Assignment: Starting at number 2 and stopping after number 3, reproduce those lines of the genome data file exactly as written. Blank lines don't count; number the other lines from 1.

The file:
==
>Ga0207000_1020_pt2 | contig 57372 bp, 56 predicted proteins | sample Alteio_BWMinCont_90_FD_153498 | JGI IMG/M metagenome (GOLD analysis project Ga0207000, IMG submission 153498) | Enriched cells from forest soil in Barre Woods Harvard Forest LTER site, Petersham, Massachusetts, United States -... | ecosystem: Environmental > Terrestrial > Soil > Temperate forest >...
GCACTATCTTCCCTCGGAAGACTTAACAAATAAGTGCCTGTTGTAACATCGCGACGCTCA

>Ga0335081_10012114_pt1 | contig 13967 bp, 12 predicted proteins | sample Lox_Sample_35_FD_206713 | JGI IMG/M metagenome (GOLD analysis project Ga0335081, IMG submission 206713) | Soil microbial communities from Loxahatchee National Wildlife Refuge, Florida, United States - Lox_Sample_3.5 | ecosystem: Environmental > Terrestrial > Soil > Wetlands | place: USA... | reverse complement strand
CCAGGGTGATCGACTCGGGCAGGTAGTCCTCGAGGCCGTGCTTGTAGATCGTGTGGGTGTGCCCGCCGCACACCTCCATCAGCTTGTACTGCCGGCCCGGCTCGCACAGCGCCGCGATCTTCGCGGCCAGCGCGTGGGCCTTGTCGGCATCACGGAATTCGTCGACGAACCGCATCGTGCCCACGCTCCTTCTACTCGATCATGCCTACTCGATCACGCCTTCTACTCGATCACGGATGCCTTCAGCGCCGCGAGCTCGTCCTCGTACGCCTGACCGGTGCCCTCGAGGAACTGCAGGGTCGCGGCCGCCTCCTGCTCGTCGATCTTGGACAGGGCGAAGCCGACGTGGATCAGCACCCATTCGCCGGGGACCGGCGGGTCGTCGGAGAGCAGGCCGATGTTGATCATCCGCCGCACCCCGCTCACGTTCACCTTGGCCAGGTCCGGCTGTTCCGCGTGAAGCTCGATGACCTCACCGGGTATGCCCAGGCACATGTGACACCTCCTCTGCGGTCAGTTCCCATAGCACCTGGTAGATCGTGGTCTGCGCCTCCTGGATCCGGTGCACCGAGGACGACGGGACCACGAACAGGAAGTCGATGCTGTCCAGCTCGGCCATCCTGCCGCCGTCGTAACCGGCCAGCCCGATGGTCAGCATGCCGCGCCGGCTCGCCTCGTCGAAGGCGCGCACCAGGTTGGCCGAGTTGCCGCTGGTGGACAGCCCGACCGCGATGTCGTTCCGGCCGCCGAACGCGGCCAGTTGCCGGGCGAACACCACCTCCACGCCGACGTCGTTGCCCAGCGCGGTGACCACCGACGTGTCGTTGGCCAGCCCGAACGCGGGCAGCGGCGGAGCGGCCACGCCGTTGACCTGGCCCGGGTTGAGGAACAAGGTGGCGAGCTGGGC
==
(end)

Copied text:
GCACTATCTTCCCTCGGAAGACTTAACAAATAAGTGCCTGTTGTAACATCGCGACGCTCA

>Ga0335081_10012114_pt1 | contig 13967 bp, 12 predicted proteins | sample Lox_Sample_35_FD_206713 | JGI IMG/M metagenome (GOLD analysis project Ga0335081, IMG submission 206713) | Soil microbial communities from Loxahatchee National Wildlife Refuge, Florida, United States - Lox_Sample_3.5 | ecosystem: Environmental > Terrestrial > Soil > Wetlands | place: USA... | reverse complement strand